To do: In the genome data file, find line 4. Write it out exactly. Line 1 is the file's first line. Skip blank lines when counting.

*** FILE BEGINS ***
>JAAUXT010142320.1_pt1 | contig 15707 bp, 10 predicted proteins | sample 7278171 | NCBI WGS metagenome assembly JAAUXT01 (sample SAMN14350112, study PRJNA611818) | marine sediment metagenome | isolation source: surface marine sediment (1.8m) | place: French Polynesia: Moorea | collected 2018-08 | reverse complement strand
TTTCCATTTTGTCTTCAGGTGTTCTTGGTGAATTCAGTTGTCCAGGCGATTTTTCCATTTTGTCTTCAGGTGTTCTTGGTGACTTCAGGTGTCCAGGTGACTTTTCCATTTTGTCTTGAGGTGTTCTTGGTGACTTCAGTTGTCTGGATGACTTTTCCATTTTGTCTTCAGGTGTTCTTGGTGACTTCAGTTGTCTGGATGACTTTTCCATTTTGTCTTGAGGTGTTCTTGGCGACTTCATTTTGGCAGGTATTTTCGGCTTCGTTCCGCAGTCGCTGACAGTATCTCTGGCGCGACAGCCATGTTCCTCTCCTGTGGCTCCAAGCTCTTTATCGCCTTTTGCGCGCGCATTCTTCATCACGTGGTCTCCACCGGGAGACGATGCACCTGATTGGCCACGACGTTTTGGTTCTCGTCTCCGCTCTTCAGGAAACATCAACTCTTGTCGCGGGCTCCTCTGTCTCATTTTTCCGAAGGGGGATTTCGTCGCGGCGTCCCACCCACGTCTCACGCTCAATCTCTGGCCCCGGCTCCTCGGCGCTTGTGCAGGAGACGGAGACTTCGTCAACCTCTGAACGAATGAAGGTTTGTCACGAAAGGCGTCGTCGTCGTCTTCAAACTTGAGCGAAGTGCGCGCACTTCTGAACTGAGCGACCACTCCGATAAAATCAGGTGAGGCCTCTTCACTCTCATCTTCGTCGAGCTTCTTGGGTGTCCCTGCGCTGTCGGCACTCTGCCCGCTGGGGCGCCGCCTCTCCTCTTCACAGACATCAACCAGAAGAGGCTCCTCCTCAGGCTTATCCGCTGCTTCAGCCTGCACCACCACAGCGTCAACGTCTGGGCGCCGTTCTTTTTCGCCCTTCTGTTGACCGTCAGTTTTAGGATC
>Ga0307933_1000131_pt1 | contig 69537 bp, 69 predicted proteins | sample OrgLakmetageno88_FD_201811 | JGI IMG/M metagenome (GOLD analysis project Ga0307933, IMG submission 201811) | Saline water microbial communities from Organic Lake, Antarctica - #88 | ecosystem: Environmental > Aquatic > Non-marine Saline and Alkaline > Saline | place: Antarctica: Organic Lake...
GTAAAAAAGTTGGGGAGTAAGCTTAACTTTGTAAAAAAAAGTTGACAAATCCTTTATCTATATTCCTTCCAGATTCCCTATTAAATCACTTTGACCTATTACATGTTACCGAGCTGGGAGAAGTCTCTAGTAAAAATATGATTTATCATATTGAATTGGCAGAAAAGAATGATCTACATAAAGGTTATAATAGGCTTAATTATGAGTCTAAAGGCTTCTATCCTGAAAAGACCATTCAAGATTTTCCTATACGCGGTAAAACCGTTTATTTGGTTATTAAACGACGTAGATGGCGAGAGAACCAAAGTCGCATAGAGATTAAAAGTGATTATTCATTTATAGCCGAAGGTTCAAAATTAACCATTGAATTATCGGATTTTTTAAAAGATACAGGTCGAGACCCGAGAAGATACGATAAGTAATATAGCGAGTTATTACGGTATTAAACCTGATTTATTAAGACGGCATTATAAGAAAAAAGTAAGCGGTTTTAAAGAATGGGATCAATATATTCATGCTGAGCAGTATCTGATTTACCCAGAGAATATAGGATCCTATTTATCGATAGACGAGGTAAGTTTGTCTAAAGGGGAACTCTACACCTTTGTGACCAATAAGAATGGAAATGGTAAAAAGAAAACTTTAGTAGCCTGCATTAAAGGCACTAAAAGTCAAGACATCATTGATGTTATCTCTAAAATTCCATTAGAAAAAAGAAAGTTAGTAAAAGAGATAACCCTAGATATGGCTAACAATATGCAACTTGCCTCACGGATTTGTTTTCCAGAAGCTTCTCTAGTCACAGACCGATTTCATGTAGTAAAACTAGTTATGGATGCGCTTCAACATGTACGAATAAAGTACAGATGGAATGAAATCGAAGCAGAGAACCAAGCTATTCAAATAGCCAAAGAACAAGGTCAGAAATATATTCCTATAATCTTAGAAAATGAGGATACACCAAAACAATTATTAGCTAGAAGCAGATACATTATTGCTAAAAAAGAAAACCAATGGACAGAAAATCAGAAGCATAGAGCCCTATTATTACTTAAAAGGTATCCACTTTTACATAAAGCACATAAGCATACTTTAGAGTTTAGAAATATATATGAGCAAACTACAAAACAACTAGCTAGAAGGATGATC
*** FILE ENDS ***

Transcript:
GTAAAAAAGTTGGGGAGTAAGCTTAACTTTGTAAAAAAAAGTTGACAAATCCTTTATCTATATTCCTTCCAGATTCCCTATTAAATCACTTTGACCTATTACATGTTACCGAGCTGGGAGAAGTCTCTAGTAAAAATATGATTTATCATATTGAATTGGCAGAAAAGAATGATCTACATAAAGGTTATAATAGGCTTAATTATGAGTCTAAAGGCTTCTATCCTGAAAAGACCATTCAAGATTTTCCTATACGCGGTAAAACCGTTTATTTGGTTATTAAACGACGTAGATGGCGAGAGAACCAAAGTCGCATAGAGATTAAAAGTGATTATTCATTTATAGCCGAAGGTTCAAAATTAACCATTGAATTATCGGATTTTTTAAAAGATACAGGTCGAGACCCGAGAAGATACGATAAGTAATATAGCGAGTTATTACGGTATTAAACCTGATTTATTAAGACGGCATTATAAGAAAAAAGTAAGCGGTTTTAAAGAATGGGATCAATATATTCATGCTGAGCAGTATCTGATTTACCCAGAGAATATAGGATCCTATTTATCGATAGACGAGGTAAGTTTGTCTAAAGGGGAACTCTACACCTTTGTGACCAATAAGAATGGAAATGGTAAAAAGAAAACTTTAGTAGCCTGCATTAAAGGCACTAAAAGTCAAGACATCATTGATGTTATCTCTAAAATTCCATTAGAAAAAAGAAAGTTAGTAAAAGAGATAACCCTAGATATGGCTAACAATATGCAACTTGCCTCACGGATTTGTTTTCCAGAAGCTTCTCTAGTCACAGACCGATTTCATGTAGTAAAACTAGTTATGGATGCGCTTCAACATGTACGAATAAAGTACAGATGGAATGAAATCGAAGCAGAGAACCAAGCTATTCAAATAGCCAAAGAACAAGGTCAGAAATATATTCCTATAATCTTAGAAAATGAGGATACACCAAAACAATTATTAGCTAGAAGCAGATACATTATTGCTAAAAAAGAAAACCAATGGACAGAAAATCAGAAGCATAGAGCCCTATTATTACTTAAAAGGTATCCACTTTTACATAAAGCACATAAGCATACTTTAGAGTTTAGAAATATATATGAGCAAACTACAAAACAACTAGCTAGAAGGATGATC